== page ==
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Opinions of Friday, 10 February 2017

Columnist: Graphic.com.gh

Is E-voting possible in Ghana?

By: Kwami Ahiabenu

An election is an important bedrock for any democracy. As the concept of democracy evolves, new technologies and mechanism are being introduced to ensure effective and efficient running of elections worldwide.

One such new development is e-voting which can be defined as an elections system that enables a voter to record his or her confidential and secure ballot via electronic means. There are a number of e-voting technologies such as Direct Electronic Recording (DER), punch-card voting systems, touch screens or optical scanners or voting over the internet.

Though not an e-Voting system in the sense of it, the Voter-Verified Paper audit trail (VVPAT) or Verified Paper Record (VPR) also provides a mechanism for independent verification of votes, detection of election fraud and also a means to undertake auditing of stored electronic results.

According to aceproject.org, there are currently nine countries implementing one form or the other of e-voting systems, including the USA, Switzerland, Norway, India, Germany, Estonia, Canada, Brazil and The Netherlands.

In 2005, Estonia became the first country in the world to hold nationwide e-voting. According to e-estonia.com Internet voting, or ‘i-voting’, is a voting mechanism, which enables voters to cast their ballots using internet-connected devices, anywhere in the world, with no need to visit a physical voting booth.

Using ID cards, the voter logs anonymously onto the system to vote during a designated voting period. Though a voter can vote as many times as she or he wants, each new vote cancels the last which means they can change their vote during the voting window.

It is important to note that Estonia is a small country with a population of 1.325 million people as of 2013, so its example should be viewed in this context.

Opportunities and prospects of e-voting

Proponents of e-voting suggest that e-voting can reduce the huge cost of elections, especially in poorer nations. Ghana’s 2016 election is estimated to cost GH¢1.2 billion, according to the Electoral Commission (EC).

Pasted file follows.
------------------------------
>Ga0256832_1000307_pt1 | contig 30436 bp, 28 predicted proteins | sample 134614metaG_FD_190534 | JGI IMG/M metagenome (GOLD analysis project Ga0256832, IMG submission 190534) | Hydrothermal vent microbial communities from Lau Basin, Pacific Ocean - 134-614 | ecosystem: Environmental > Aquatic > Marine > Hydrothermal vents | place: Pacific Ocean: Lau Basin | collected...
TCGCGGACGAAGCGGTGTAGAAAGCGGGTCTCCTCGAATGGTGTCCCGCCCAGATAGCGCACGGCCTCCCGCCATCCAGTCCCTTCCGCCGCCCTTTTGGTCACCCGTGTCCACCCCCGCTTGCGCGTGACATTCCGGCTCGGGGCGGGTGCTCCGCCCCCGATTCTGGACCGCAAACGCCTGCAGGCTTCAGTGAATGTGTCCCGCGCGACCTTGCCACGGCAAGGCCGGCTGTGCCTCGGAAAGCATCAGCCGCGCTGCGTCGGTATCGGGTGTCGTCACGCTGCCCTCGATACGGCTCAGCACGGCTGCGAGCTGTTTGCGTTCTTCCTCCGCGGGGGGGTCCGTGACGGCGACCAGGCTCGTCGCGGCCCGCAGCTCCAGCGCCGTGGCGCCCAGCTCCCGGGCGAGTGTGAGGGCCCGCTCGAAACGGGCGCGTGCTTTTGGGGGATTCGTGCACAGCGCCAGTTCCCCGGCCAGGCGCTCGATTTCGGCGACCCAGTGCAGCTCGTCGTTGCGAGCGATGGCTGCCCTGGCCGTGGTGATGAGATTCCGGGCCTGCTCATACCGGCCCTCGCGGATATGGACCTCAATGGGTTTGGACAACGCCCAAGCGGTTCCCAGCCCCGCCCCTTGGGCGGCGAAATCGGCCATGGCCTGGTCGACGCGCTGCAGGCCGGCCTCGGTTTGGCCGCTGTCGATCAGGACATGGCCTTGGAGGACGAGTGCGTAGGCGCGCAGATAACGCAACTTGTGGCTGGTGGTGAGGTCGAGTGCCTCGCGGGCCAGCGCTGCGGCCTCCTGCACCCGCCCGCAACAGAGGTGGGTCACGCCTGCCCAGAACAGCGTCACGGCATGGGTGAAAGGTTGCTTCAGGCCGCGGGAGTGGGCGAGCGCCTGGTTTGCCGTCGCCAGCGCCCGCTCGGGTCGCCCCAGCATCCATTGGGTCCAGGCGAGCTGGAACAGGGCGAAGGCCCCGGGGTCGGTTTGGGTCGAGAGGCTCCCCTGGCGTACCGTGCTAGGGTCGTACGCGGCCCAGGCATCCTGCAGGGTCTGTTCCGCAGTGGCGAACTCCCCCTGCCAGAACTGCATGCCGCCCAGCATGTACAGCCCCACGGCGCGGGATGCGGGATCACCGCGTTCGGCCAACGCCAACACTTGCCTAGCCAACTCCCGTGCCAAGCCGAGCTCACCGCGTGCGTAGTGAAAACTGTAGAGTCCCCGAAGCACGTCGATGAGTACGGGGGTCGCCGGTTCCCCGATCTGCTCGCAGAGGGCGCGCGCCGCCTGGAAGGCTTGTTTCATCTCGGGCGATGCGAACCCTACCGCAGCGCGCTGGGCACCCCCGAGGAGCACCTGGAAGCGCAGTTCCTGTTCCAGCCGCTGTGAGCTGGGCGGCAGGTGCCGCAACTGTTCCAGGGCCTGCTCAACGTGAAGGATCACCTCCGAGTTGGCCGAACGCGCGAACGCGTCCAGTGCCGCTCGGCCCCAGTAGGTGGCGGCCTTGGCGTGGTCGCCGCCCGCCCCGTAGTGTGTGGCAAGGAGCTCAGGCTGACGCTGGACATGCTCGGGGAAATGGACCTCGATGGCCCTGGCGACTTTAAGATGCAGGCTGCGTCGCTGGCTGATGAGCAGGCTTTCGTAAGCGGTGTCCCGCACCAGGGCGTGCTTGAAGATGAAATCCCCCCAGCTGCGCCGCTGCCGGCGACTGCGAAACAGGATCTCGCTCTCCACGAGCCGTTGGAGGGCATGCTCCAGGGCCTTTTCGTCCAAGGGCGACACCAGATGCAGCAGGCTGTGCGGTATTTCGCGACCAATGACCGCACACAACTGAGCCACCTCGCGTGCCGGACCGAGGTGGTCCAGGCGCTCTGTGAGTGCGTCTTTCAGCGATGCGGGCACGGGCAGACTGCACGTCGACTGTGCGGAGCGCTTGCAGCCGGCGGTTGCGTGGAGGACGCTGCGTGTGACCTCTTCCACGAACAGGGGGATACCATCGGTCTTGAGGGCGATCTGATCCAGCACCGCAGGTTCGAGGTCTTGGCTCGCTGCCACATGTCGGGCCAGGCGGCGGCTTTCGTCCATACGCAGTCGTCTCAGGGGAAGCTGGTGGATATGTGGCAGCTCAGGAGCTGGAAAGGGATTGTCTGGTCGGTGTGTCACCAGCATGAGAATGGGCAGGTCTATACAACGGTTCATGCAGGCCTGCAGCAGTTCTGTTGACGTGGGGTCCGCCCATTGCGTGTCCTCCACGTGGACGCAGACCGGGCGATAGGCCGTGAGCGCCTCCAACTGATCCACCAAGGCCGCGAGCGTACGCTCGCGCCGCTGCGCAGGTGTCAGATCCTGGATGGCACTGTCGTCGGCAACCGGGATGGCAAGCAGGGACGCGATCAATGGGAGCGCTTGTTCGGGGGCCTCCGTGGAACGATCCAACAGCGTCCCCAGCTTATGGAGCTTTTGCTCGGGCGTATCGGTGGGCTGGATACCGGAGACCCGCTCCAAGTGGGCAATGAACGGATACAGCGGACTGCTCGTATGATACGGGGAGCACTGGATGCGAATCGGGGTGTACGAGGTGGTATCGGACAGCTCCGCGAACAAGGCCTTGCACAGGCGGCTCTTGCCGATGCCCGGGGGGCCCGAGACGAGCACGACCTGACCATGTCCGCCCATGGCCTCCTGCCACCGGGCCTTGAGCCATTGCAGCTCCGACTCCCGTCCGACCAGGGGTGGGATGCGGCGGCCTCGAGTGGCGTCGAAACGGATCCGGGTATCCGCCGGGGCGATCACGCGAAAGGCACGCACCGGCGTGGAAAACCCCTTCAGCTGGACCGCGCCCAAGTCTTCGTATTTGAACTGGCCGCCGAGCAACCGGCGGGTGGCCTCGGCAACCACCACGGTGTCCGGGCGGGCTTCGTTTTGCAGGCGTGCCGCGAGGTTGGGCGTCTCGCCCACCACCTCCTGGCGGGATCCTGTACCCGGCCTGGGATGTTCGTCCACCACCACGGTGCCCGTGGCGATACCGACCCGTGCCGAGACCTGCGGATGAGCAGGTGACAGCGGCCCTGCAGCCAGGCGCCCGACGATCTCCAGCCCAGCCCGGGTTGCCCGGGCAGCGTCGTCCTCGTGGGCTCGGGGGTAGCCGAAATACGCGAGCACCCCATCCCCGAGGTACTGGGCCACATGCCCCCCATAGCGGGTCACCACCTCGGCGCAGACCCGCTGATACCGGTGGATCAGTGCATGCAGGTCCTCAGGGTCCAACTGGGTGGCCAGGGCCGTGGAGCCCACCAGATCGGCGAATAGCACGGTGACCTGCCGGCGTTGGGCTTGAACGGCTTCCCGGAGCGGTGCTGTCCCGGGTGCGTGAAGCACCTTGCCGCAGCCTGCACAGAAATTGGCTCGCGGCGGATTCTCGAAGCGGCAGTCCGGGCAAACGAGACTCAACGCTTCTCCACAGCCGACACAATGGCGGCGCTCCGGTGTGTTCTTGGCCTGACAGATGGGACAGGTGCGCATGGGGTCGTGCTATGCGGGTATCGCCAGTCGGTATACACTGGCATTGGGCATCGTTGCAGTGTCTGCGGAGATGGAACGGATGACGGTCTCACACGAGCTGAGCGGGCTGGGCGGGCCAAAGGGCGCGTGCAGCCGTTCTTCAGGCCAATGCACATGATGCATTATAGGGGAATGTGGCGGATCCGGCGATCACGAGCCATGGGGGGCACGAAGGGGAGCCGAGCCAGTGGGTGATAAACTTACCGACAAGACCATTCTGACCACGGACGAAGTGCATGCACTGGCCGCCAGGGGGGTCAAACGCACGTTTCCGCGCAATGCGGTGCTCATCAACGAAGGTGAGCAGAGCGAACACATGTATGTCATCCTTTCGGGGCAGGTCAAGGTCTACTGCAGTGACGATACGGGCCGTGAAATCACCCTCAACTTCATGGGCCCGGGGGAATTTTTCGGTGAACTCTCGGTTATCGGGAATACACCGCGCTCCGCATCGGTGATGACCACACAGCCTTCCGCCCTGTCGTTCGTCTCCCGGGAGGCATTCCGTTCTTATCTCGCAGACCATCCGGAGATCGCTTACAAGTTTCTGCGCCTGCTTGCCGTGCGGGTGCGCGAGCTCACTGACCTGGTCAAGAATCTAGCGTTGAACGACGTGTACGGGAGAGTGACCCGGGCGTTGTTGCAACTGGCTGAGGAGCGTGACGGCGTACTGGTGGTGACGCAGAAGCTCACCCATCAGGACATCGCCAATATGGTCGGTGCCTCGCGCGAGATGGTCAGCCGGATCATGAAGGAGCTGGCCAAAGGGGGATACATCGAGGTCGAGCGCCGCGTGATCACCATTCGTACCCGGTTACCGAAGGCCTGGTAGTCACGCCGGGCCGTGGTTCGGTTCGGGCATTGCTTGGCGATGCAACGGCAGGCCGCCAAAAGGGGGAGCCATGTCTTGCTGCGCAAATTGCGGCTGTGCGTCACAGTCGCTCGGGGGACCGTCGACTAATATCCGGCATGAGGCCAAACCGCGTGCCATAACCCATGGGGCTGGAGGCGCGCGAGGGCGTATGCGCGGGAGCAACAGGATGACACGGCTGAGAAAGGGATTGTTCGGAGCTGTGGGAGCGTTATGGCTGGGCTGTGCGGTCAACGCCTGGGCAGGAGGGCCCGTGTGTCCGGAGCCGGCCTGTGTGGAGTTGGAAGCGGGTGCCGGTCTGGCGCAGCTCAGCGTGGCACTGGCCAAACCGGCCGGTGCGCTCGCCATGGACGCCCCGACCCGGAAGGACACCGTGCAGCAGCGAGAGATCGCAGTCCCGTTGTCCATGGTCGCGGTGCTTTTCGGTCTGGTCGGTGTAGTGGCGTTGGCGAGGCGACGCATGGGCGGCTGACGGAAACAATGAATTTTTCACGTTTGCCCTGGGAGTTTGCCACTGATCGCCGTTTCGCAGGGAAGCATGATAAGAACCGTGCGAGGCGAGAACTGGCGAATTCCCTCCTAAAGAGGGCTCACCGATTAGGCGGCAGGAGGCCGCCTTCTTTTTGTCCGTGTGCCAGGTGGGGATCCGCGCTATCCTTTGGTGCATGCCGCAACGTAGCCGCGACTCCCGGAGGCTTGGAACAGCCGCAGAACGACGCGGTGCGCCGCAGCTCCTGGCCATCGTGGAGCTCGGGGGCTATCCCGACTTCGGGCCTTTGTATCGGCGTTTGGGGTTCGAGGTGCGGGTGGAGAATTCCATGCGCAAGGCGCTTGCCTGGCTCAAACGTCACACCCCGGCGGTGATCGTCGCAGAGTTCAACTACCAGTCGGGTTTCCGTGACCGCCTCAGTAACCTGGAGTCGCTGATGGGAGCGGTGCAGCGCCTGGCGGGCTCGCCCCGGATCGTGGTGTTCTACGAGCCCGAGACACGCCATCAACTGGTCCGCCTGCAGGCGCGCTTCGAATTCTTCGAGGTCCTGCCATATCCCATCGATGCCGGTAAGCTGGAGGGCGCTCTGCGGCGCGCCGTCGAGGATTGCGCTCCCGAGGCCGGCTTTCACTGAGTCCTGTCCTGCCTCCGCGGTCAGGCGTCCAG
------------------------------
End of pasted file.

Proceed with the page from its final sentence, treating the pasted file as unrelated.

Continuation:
E-voting saves costs on voting materials, saves turn-around time on vote counting and ultimately produces a timely announcement of final election results. E-voting also provides unique opportunities for persons with disability to independently cast their ballots in secrecy.

The widespread diffusion of mobile phones means e-voting, powered by mobile technology, will increase the likelihood of higher turnout since more people are able to vote remotely and subsequently increase civic participation in the democratic space.

Challenges of e-voting

Ghana is not currently set up for a fully functional e-voting system. To begin with, access to new digital technologies such as the Internet, reliable telephone services and even basic electricity, is problematic and all these will make it impossible to derive the advantages of an e-voting-based electoral system.

In our context, the fact is, e-voting will disfranchise a large number of voters since they do not have access to new digital technologies nor digital literacy to enable them to participate effectively in the process.

Furthermore, e-voting does not have a paper trail, which provides physical evidence or backup records required for recounts or disputes arising from post elections. Invariably, without such paper trails, a public recount is extremely difficult or nearly impossible. Also, e-voting suffers the risks of vote manipulation, hacking by a country or group which can change the outcome of an election.

Badly designed systems or poorly written software could impact negatively on the outcome of election results in a heavily dependent electronic voting context. Furthermore, a cyber attack on an electronic voting system is a significant cause of worry in terms of its vulnerability.

Every system does have its share of errors, in some electronic environments, detection and identification of such errors and malfunctions are relatively difficult in comparison to the traditional paper-based ballot system.

At the end of the day, voting systems must provide reasonable evidence that votes cast at the ballot box contributes to the selection of a winner thereby convincing losers they have lost fairly. An electronic voting system does not presently provide that level of confidence backed by tangible evidence of a paper trail.

Conclusion

As Ghana consolidates its democracy by holding free, fair and transparent elections, new digital technologies are going to play a very critical role. In this direction, the EC of Ghana should invest in understanding and even experiment with some of these new tools and ideas, especially during district level elections.

Lessons learnt can be translated gradually and implemented at national level elections over time. As a country, we have a long way to go in implementing e-voting in its totality and catching up with the rest of the democratic world; it will not hurt to accelerate usage of new digital technologies.